A peculiar situation has arisen in Tihar Jail, prior to the hanging of Nirbhaya’s four rapists. The hangman Pawan Jallad has requested his remuneration, currently fixed at Rs 25,000 per hanging, be increased on account of rising expenses. Currently, Jallad, who has five daughters, lives in a one-room house in Meerut and receives a stipend of Rs 5,000 a month from the Uttar Pradesh jail administration, presumably for being an official executioner. “Sirf fansi se jeevan chal raha hai,” he told IANS.
Jallad’s humble request is a consequence of a simple life that didn’t involve MBA classes in the slippery art of negotiation. Or he would have known he’s in a pretty good position to dictate terms. The rarity of executions (under 30 in India since 1991), suggests zero career prospects for potential hangmen. Hence, there is a serious paucity of executioners.
At this point, it is not a stretch to say Jallad is one of a kind. As any HR executive will attest, if you are number one even if it’s in a field of one, you can ask for whatever you want. It is a macabre task, slipping a noose around a neck, but someone’s got to do it. Jallad’s call to be compensated well, to do something nobody else wants to do, is perfectly reasonable.
Some years ago, Assam put out a nationwide alert for a hangman when a last-chance mercy petition from a convicted murderer was rejected by the President. It is remarkable that in a country where millions live below the poverty line, no one came forward to attempt this job and accrue the benefits of a monthly retainer, however paltry.
There is good reason that the post of an executioner in India appears to be an inherited one. For, where would a young applicant get the requisite work experience? You can’t have a novice sending a man to the gallows and risk goofing it up.
There is a presumption that Jallad would have picked up some tricks of the trade from his grandfather, who hung notorious criminals Billa and Ranga and two of Mrs Gandhi’s assassins. This grisly topic reminds me of when I accidentally ran over a squirrel and it ruined my day — it’s unimaginable what deliberately taking another human life feels like. Personally, to me, a hanging should be confined to lurid scenes from Game of Thrones. Not because killing another living thing is a sin, there are people who have done truly terrible things to other people, and don’t deserve to live. The issue is of human error and that we can’t trust governments and judiciaries to condemn accurately.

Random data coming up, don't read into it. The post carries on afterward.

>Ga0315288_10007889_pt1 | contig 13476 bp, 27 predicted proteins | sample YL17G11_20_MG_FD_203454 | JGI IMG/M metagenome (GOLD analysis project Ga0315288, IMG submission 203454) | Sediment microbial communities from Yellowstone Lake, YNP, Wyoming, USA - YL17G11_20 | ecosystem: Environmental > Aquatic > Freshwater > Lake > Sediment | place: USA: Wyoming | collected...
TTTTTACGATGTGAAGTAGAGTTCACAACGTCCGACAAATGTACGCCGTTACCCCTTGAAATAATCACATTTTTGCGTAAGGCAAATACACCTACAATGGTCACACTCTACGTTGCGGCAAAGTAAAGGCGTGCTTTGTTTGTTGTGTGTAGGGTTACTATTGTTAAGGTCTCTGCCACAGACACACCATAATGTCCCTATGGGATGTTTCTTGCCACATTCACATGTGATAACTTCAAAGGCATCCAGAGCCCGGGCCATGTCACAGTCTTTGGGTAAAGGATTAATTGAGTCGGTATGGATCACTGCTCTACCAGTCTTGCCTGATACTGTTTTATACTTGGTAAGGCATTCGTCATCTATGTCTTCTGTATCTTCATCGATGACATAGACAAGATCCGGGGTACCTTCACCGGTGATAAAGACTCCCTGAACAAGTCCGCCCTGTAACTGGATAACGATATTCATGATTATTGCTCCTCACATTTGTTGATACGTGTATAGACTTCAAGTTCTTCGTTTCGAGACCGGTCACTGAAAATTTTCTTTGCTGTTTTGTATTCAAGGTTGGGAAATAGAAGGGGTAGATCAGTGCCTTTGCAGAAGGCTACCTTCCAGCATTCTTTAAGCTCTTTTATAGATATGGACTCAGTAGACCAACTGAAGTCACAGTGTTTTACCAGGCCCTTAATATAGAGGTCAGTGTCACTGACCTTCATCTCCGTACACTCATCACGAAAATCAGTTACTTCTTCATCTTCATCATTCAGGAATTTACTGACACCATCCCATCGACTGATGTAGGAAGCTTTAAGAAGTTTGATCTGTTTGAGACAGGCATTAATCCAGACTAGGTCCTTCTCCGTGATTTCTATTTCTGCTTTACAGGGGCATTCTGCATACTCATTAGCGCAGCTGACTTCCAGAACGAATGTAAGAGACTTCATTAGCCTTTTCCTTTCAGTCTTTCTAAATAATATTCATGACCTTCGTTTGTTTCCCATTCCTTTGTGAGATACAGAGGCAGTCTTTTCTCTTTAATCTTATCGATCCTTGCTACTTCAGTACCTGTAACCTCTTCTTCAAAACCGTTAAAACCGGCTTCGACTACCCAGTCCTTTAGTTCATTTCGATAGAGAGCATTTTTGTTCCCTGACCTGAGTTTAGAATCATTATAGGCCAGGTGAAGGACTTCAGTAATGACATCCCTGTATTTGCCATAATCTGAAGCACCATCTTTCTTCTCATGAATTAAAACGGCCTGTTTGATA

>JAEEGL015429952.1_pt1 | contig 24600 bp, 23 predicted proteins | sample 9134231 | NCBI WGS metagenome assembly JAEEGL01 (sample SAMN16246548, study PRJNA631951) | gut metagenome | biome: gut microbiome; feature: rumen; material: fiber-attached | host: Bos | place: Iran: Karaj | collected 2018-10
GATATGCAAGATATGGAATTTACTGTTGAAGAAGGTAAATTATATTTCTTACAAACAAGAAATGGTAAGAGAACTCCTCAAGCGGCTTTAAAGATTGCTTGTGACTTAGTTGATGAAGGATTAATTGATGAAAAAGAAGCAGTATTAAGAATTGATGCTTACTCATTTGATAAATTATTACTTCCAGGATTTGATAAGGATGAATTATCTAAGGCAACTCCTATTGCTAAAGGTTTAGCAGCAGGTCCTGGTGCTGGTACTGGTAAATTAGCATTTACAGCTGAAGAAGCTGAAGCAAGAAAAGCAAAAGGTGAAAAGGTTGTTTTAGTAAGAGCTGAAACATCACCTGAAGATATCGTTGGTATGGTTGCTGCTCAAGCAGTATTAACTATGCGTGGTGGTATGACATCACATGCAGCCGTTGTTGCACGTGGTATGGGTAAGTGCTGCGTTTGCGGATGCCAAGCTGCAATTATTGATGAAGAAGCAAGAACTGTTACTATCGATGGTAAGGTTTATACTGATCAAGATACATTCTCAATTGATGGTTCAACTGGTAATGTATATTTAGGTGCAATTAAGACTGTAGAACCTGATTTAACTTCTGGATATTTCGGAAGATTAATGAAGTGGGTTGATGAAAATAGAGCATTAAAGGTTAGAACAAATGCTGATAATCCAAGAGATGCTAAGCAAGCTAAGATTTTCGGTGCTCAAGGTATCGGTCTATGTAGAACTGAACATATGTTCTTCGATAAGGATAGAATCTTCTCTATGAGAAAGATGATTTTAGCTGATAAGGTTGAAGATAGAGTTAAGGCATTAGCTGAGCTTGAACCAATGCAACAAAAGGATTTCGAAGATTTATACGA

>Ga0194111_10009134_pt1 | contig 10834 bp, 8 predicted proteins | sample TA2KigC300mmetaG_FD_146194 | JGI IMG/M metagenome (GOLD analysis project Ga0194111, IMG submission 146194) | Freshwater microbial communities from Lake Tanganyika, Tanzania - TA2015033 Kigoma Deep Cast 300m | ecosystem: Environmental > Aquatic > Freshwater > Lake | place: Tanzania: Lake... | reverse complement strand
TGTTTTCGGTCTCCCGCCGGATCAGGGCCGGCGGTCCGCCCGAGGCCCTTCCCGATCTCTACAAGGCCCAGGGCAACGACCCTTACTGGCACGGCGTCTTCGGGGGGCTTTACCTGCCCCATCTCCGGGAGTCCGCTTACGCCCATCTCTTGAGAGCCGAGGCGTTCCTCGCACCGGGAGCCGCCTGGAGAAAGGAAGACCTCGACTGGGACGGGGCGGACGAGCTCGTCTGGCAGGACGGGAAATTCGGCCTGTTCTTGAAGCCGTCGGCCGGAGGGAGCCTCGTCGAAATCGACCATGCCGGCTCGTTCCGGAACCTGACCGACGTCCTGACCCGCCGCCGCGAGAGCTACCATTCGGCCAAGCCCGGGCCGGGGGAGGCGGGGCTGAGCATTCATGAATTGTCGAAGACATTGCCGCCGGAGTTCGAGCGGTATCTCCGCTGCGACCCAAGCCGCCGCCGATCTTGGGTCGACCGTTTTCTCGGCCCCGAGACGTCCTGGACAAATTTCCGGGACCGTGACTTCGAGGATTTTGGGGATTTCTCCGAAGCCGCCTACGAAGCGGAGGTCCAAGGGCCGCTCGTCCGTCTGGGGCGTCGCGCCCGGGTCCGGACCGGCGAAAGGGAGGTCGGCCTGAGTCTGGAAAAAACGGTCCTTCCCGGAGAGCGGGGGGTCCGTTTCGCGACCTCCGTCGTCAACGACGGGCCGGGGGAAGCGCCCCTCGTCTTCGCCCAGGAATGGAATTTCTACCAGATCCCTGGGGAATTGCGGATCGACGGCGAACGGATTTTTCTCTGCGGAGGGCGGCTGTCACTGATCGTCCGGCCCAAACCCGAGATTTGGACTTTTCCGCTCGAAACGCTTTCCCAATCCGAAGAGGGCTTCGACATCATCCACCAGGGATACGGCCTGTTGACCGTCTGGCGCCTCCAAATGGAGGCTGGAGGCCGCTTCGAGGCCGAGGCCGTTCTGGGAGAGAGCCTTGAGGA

It is probably a sign of progress, that the younger generations of even those who hail from executioner families have no interest in pursuing this line of work. That said, there is not necessarily a contradiction between someone following our pervading philosophy of karma, and being resolute about performing their duties, whatever they may be. It is foolish to have compunctions towards some morbid-seeming professions just because humanity thrives within a false state of civility. Actually, forms of justice may have evolved but haven’t really changed since Biblical times.
Consider one of Shakespeare’s lesser known plays Measure for Measure from the year 1604 that focuses on themes of justice, corruption and mercy and borrows heavily from the Bible: “For in the same way you judge others, you will be judged, and with the measure you use, it will be measured to you.”
Even the Bhagavad Gita propagates active resistance to evil, once satyam (truth), ahimsa (non-violence) and brahmacharya (self-restraint) fail. Jallad’s work is courageous. He carries the burden for the rest of the country to fear retributive justice.
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